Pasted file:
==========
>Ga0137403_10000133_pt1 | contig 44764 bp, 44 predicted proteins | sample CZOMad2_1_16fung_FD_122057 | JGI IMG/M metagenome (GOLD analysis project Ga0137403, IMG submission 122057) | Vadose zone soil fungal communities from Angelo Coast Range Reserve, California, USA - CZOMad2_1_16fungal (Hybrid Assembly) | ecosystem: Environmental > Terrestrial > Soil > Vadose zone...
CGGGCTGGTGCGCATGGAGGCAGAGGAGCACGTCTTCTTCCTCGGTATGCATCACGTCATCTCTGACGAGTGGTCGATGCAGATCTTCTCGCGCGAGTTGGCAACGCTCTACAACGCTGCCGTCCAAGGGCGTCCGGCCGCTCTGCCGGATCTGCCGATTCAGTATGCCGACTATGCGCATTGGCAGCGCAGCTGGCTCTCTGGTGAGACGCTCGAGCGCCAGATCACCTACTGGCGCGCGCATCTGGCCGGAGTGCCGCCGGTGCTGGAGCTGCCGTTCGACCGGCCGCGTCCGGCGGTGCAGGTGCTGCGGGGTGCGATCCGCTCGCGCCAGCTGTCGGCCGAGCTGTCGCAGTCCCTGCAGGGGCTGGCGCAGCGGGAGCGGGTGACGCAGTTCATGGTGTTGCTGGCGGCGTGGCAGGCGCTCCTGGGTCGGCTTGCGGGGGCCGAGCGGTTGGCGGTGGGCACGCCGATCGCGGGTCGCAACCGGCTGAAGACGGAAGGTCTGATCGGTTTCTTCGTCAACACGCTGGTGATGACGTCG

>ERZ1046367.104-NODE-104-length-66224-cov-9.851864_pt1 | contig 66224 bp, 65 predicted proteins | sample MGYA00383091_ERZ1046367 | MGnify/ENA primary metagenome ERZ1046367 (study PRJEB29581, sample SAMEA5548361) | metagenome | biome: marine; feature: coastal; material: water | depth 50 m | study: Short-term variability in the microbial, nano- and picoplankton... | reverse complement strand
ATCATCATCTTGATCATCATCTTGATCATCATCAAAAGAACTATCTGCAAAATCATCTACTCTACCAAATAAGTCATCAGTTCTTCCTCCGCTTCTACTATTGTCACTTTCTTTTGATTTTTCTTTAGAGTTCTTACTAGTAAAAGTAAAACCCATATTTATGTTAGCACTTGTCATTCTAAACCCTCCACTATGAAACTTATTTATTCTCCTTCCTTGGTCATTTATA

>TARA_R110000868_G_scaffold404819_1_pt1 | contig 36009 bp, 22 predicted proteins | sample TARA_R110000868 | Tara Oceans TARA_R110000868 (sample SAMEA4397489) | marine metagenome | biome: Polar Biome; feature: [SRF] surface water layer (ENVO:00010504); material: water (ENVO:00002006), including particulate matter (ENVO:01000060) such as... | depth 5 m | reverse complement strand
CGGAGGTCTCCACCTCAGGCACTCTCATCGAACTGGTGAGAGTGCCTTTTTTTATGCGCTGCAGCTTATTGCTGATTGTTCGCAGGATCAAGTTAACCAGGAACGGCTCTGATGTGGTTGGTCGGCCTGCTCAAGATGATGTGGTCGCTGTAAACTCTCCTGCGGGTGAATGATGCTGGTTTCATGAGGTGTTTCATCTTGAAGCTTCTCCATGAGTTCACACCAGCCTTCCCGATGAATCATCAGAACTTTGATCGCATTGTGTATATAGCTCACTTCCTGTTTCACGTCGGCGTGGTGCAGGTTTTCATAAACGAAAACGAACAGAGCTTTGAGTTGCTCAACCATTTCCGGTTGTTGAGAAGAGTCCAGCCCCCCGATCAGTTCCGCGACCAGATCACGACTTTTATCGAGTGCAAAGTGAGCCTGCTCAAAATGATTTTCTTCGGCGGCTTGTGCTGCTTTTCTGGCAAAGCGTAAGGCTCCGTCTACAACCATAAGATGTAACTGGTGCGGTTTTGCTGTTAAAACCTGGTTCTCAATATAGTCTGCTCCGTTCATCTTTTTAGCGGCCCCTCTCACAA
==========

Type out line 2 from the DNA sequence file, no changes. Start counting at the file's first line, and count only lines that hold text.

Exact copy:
CGGGCTGGTGCGCATGGAGGCAGAGGAGCACGTCTTCTTCCTCGGTATGCATCACGTCATCTCTGACGAGTGGTCGATGCAGATCTTCTCGCGCGAGTTGGCAACGCTCTACAACGCTGCCGTCCAAGGGCGTCCGGCCGCTCTGCCGGATCTGCCGATTCAGTATGCCGACTATGCGCATTGGCAGCGCAGCTGGCTCTCTGGTGAGACGCTCGAGCGCCAGATCACCTACTGGCGCGCGCATCTGGCCGGAGTGCCGCCGGTGCTGGAGCTGCCGTTCGACCGGCCGCGTCCGGCGGTGCAGGTGCTGCGGGGTGCGATCCGCTCGCGCCAGCTGTCGGCCGAGCTGTCGCAGTCCCTGCAGGGGCTGGCGCAGCGGGAGCGGGTGACGCAGTTCATGGTGTTGCTGGCGGCGTGGCAGGCGCTCCTGGGTCGGCTTGCGGGGGCCGAGCGGTTGGCGGTGGGCACGCCGATCGCGGGTCGCAACCGGCTGAAGACGGAAGGTCTGATCGGTTTCTTCGTCAACACGCTGGTGATGACGTCG